Examples Find Nearby

One of the most common spatial SQL queries answers the question: "What are all the features within distance X of this other feature?" In concrete terms: "How many cell towers are within 1km of my current location?" or "What are the schools within 5km of this house?"

For versions 1.3 and higher, the answer is very simple:

```SELECT the_geom, school_name
FROM schools
WHERE ST_DWithin(the_geom, 'POINT(100312 102312)',5000)

```

For older versions, you will have to hand-roll the query:

```SELECT the_geom, school_name
FROM schools
WHERE Distance(the_geom, 'POINT(100312 102312)') < 5000

```

Note that we have translated "5km" into 5000 meters, and "this house" into a discrete POINT. The example above has a major defect, it does not use a spatial index. As a result, the performance will get much worse as the number of records in the schools table goes up.

(Note also that distance function is related to the format your map data is in….it is not always kilometers! This will trick up beginners).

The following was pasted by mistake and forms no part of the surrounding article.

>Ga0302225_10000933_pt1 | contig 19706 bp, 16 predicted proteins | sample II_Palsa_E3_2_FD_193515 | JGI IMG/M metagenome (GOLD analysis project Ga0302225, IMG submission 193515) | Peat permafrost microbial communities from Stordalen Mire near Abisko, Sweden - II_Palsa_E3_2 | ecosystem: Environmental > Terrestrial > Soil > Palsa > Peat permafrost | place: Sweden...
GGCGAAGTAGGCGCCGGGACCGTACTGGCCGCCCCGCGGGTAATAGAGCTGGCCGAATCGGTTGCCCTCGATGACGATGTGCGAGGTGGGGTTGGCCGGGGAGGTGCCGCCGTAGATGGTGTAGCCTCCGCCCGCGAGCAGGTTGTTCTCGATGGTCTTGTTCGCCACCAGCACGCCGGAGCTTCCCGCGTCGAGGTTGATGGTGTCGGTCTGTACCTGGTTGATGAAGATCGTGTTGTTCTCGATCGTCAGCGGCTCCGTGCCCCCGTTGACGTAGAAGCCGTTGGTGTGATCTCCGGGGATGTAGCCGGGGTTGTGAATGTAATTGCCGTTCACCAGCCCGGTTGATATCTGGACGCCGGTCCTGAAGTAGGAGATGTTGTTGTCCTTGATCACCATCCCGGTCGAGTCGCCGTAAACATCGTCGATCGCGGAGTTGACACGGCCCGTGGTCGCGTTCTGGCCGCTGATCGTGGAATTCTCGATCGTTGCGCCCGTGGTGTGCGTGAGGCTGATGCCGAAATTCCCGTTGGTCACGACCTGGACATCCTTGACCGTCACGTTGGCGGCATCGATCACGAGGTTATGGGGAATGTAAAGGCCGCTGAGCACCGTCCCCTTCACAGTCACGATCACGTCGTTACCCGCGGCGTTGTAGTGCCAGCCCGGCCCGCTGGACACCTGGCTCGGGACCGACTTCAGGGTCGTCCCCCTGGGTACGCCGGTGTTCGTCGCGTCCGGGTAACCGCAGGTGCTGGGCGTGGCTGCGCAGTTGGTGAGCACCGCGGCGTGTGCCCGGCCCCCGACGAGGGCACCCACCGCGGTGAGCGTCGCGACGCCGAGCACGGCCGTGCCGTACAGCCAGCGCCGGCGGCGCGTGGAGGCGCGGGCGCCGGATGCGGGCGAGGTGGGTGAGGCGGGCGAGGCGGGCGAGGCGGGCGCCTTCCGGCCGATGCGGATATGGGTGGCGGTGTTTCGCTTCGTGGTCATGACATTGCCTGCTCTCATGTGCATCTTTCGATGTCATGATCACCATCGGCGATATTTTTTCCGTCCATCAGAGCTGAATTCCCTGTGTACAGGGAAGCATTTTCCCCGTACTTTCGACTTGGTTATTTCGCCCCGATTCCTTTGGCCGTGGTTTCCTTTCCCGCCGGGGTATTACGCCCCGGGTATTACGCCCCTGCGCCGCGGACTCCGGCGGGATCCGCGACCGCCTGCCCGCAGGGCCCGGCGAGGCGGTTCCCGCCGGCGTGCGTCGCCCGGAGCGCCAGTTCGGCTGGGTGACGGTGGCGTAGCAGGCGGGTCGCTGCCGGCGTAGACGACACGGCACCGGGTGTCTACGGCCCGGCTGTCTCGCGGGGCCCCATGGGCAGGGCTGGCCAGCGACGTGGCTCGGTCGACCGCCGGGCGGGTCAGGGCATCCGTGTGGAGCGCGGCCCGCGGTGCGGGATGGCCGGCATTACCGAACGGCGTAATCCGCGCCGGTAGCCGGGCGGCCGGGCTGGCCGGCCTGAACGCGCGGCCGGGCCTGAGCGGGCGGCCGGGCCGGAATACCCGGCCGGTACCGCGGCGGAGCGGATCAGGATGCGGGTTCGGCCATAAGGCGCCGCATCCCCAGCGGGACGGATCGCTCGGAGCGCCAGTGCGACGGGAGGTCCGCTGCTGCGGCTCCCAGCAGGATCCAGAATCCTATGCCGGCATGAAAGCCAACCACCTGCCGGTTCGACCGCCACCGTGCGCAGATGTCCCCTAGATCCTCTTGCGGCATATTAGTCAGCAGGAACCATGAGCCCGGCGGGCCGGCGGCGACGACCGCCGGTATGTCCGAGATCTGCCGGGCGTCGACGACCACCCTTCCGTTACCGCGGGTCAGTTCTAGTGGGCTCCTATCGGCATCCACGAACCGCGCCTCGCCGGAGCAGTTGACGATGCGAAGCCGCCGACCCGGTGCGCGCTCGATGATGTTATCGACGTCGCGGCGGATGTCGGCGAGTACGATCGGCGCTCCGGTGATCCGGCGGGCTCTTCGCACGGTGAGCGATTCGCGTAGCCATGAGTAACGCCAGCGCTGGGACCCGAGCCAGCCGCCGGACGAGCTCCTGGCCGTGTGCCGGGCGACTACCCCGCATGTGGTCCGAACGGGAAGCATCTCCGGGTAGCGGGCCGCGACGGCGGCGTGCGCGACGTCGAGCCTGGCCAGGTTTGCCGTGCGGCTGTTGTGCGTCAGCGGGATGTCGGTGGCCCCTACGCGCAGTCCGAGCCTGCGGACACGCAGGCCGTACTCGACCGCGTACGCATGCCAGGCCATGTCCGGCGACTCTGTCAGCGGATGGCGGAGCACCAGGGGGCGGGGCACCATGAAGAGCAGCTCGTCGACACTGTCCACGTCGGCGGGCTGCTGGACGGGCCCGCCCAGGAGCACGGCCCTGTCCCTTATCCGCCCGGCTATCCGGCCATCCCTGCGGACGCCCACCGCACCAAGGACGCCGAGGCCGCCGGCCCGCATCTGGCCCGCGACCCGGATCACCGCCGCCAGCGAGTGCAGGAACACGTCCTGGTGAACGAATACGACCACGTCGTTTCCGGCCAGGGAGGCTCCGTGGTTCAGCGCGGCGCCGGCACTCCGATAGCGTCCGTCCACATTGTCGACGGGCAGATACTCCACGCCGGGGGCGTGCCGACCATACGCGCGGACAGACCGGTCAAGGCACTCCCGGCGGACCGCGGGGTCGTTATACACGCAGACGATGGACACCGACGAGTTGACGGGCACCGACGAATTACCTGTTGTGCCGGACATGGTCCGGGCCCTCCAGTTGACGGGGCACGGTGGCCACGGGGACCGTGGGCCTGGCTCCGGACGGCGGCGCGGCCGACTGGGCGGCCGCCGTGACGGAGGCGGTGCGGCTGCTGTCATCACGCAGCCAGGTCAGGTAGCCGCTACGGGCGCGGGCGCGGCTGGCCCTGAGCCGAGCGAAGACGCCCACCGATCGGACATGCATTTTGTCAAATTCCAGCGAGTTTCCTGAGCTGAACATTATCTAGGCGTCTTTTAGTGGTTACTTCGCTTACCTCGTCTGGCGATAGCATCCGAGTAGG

Here is an example of the same query that uses a spatial index:

```SELECT the_geom, school_name
FROM schools
WHERE the_geom && Expand('POINT(100312 102312)',5000)
AND Distance(the_geom, 'POINT(100312 102312)') < 5000

```

Note the new logical clause before the AND. The && operator is the index operator, and represents a bounding box filter between the feature in the_geom and the comparison feature. The Expand() function is a utility function that takes an existing feature and returns a new feature with a larger bounding box. The result of this new query is to first use the index to find all features where the bounding boxes interact within a tolerance of 5km, then use the exact Distance() function to strip the final result set out of the intermediate bounding box result set.